The Russian Empire introduced a system of administration and built military garrisons and barracks in its effort to establish a presence in Central Asia in the so-called "Great Game" between itself and the British Empire. The first Russian outpost, Orsk, was built in 1735. Russia enforced the Russian language in all schools and governmental organizations. Russian efforts to impose its system aroused the resentment by the Kazakh people, and by the 1860s, most Kazakhs resisted Russia's annexation largely because of the influence it wrought upon the traditional nomadic lifestyle and livestock-based economy, and the associated hunger that was rapidly wiping out some Kazakh tribes. The Kazakh national movement, which began in the late 19th century, sought to preserve the native language and identity by resisting the attempts of the Russian Empire to assimilate and stifle them.

From the 1890s onwards, ever-larger numbers of settlers from the Russian Empire began colonizing the territory of present-day Kazakhstan, in particular the province of Semirechye. The number of settlers rose still further once the Trans-Aral Railway from Orenburg to Tashkent was completed in 1906, and the movement was overseen and encouraged by a specially created Migration Department (Переселенческое Управление) in St. Petersburg. During the 19th century about 400,000 Russians immigrated to Kazakhstan, and about one million Slavs, Germans, Jews, and others immigrated to the region during the first third of the 20th century. Vasile Balabanov was the administrator responsible for the resettlement during much of this time.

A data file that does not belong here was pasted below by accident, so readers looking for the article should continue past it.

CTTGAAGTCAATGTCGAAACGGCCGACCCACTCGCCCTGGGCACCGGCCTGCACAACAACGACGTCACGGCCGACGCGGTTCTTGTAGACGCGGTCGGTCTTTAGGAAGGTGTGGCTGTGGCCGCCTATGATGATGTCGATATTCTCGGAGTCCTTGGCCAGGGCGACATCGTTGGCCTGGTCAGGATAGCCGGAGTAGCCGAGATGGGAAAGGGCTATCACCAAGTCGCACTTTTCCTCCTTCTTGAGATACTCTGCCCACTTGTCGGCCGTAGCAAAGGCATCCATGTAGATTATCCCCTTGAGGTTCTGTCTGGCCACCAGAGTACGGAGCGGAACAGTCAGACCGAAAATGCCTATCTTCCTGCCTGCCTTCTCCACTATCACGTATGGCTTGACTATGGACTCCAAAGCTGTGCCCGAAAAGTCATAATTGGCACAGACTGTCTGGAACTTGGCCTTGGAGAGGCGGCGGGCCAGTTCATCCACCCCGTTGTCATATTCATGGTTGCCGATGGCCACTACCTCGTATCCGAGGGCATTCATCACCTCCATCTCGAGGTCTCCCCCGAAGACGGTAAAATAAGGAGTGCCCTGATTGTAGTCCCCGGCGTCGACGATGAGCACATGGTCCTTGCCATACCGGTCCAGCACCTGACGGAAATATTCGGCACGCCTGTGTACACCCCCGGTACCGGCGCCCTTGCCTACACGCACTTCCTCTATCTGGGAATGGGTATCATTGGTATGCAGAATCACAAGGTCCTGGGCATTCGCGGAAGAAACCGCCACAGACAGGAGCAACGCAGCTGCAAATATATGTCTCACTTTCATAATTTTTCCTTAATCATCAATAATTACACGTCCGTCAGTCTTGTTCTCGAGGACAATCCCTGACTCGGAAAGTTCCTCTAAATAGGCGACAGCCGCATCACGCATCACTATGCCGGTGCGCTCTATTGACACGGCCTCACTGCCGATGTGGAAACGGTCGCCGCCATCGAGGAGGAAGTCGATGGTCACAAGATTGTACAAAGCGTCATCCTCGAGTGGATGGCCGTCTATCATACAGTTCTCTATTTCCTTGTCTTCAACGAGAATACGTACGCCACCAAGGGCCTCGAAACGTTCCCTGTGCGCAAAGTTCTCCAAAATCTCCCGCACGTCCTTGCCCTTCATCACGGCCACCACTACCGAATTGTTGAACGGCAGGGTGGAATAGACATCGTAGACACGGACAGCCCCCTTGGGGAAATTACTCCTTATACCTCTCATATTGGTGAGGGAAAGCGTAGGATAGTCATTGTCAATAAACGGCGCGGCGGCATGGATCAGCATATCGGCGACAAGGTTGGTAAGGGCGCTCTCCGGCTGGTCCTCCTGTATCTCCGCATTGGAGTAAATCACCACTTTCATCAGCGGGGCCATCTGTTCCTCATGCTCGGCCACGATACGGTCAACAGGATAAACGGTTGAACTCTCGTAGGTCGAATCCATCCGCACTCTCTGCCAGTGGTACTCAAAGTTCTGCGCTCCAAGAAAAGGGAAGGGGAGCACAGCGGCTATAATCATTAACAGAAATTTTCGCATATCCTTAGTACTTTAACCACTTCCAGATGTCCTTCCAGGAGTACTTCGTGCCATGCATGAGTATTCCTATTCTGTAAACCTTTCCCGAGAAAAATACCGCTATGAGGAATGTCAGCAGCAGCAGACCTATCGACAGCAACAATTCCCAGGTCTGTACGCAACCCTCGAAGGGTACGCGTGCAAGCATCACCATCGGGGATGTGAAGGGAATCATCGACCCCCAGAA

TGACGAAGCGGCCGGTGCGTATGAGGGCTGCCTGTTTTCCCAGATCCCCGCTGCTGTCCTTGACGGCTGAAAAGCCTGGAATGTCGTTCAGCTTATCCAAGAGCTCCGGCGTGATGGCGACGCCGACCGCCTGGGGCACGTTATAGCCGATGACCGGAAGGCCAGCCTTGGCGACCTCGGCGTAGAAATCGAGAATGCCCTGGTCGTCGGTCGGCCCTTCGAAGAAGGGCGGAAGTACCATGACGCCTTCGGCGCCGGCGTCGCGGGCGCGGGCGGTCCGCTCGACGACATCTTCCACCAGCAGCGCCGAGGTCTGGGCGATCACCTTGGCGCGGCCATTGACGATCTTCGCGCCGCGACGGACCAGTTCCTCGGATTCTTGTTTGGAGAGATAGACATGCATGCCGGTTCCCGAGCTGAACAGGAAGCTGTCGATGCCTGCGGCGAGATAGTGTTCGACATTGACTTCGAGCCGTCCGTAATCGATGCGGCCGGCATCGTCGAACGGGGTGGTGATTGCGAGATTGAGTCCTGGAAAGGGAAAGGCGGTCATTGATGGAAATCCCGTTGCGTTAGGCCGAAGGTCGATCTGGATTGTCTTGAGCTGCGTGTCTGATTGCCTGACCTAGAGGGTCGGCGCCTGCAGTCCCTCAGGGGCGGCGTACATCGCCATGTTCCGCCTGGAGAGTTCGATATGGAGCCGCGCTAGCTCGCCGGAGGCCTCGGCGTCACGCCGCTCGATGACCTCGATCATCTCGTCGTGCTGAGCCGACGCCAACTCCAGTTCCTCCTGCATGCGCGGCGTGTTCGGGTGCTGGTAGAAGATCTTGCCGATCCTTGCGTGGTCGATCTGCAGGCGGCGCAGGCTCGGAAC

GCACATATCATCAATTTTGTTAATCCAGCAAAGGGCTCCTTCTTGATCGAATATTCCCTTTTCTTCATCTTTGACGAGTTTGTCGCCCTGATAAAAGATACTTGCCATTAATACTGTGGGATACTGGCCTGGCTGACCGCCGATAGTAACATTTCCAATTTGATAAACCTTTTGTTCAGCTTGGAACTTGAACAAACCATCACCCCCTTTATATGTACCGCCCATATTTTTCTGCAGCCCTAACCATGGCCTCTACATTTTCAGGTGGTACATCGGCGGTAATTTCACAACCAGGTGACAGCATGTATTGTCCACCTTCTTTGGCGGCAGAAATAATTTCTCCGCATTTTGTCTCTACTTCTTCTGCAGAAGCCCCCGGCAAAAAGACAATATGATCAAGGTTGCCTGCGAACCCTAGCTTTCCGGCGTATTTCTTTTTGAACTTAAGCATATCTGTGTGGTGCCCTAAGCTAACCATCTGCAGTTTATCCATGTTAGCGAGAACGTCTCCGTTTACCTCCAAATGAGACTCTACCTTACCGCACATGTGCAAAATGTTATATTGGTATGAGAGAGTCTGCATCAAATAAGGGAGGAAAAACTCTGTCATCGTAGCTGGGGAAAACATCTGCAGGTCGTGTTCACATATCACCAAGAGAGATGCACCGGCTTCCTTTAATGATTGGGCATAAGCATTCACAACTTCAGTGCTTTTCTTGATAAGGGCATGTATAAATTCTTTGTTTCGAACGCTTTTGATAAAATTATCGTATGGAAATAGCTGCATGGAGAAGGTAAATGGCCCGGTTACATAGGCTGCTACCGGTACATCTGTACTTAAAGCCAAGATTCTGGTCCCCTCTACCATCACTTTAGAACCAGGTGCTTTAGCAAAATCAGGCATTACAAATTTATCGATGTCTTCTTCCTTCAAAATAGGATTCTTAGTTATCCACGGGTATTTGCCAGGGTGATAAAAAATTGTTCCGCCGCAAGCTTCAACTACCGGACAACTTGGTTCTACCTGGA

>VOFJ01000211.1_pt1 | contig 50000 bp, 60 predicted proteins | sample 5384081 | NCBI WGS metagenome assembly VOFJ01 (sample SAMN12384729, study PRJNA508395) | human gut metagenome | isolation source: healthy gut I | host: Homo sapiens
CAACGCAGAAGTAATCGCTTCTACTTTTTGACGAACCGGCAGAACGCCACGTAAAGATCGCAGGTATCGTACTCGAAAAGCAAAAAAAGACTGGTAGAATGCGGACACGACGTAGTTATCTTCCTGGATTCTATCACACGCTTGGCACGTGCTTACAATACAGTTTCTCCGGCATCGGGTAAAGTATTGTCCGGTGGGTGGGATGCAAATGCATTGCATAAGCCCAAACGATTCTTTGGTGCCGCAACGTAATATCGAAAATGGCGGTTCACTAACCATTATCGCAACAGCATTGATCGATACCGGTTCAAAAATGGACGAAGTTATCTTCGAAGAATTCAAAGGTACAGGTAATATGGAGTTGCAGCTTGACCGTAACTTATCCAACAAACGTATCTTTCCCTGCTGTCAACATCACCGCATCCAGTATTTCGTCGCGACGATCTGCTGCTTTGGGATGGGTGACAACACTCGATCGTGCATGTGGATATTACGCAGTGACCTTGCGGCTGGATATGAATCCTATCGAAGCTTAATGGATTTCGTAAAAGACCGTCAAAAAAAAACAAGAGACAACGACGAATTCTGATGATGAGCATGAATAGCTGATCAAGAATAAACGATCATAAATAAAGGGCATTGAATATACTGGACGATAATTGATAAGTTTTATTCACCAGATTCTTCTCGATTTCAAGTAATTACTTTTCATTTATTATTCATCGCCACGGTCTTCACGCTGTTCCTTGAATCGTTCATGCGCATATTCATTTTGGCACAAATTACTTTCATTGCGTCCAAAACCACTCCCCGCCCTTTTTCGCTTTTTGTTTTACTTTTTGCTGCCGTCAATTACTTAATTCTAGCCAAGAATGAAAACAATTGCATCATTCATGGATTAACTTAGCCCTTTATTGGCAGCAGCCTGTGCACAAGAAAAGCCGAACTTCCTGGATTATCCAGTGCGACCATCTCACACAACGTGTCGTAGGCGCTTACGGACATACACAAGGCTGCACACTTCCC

The competition for land and water that ensued between the Kazakhs and the newcomers caused great resentment against colonial rule during the final years of Tsarist Russia, with the most serious uprising, the Central Asian Revolt, occurring in 1916. The Kazakhs attacked Russian and Cossack settlers and military garrisons. The revolt resulted in a series of clashes and in brutal massacres committed by both sides. Both sides resisted the communist government until late 1919.